Obama's Still a Tough Sell in South Florida
A panel discussion on the issues that matter to Jewish voters and which way they’ll vote in this year’s presidential election quickly descended into a harsh criticism of the lack of understanding of the challenges Barack Obama faces winning over the “condo” vote of older South Florida voters, a potentially key group in a battleground state.
“We need to recognize that there is a problem,” said State Sen. Steven Geller, the Florida state Senate minority leader.
Geller and his colleague, state Senator Nan H. Rich, told a crowd of about 150 people attending a discussion the National Jewish Democratic Council organized of a hostile environment in which a mob mentality has taken hold. The problem is primarily among older residents living in condominium communities and more religious voters in Broward, Dade and south Palm Beach counties, where most of the region’s Jewish population lives.
Interpretations that Obama’s struggles to win over Jewish voters is due to Jewish support for Republican John McCain ignore what they described as an anti-Obama reality on the ground.
Rep. Robert Wexler, a Florida Democrat and key early Obama backer, “has almost been attacked” in strongholds of his South Florida district, Geller said.
Rich told a similar story of Senator Frank Lautenberg of New Jersey being verbally assaulted when he came down to promote Obama.
“He walked away shocked,” said Rich, who faults misinformation campaigns by groups such as the Republican Jewish Council and debunked rumors spread via the Internet about Obama being Muslim, not saluting the American flag or being anti-Israel.
Obama’s support in polls is at the low-end of the historical curve of Jewish support for Democratic candidates, and especially low for Democrats since the early 1990s, according to pollsters Mark Mellman and Anna Greenberg. But Obama’s difficulties are hardly limited to Jewish voters. The pollsters and other panelist noted that Obama has generally drawn less support among white voters and older voters.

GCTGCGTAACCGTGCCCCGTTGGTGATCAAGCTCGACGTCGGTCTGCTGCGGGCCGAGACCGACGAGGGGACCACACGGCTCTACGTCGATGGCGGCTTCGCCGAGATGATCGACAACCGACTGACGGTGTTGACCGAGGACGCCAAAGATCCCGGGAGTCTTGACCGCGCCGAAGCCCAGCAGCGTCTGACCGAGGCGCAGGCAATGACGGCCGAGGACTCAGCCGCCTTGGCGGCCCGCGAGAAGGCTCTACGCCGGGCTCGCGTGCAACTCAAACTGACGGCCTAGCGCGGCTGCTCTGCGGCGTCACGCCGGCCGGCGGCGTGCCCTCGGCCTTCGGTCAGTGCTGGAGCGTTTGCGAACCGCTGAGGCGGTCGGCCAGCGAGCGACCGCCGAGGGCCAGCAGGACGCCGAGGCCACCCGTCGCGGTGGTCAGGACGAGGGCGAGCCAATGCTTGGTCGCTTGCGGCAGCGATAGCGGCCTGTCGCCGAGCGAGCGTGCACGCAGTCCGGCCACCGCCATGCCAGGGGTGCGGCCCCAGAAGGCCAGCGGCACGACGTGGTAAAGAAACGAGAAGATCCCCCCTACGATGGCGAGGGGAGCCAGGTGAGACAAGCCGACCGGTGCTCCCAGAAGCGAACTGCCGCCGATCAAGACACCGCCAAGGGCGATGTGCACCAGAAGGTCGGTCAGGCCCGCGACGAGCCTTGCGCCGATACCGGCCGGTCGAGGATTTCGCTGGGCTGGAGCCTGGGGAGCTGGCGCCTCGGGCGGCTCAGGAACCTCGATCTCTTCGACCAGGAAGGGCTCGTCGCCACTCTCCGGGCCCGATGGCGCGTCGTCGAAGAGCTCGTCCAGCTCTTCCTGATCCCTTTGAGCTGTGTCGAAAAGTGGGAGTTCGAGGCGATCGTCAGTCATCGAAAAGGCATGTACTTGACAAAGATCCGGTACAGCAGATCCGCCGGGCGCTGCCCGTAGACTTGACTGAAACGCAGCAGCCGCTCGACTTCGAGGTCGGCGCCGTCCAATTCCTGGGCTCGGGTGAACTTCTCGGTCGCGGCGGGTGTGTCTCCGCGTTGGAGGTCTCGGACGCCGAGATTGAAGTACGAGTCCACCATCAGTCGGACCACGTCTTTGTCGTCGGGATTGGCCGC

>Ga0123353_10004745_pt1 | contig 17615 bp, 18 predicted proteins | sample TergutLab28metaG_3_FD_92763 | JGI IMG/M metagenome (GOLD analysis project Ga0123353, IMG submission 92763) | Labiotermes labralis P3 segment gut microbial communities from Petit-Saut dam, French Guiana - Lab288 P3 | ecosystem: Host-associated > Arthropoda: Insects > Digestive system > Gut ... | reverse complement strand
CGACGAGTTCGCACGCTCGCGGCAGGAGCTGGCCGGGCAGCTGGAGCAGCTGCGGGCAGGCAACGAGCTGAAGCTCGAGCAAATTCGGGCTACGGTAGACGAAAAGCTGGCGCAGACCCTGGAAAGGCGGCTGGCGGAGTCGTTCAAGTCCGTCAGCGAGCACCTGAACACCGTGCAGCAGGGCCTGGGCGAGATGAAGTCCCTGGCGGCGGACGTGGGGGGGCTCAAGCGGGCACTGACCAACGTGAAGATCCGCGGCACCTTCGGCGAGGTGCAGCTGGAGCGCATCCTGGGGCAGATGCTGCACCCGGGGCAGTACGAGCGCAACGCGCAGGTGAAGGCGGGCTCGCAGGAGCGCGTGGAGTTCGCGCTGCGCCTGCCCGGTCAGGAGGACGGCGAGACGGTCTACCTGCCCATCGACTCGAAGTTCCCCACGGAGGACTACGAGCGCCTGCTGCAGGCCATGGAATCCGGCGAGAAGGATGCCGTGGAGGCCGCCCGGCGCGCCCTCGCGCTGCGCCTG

Obama supporters have had some success countering what they view as inaccurate information in small groups, but “when there is 300 people in a room they feed off each other and don’t want to listen to us,” said Geller, adding that the misinformation festers in these communities.
Rich urged Obama to spend time in South Florida doing a “condo tour” to dispel the misinformation and help these residents grow more comfortable with him.
Appearances by Connecticut Senator Joseph Lieberman, who remains popular, on behalf of McCain and the lack of Obama surrogates of comparable stature have exacerbated the problem.
“We probably don’t have anybody of that stature down touring,” said Geller.
Obama’s selection of Joseph Biden as his vice presidential running mate may make a dent because of the Delaware senator’s long-time support for the Jewish community. But even that likely isn’t enough.
“Senator [Hillary] Clinton and Bill Clinton might be the only people who could make a difference,” he said.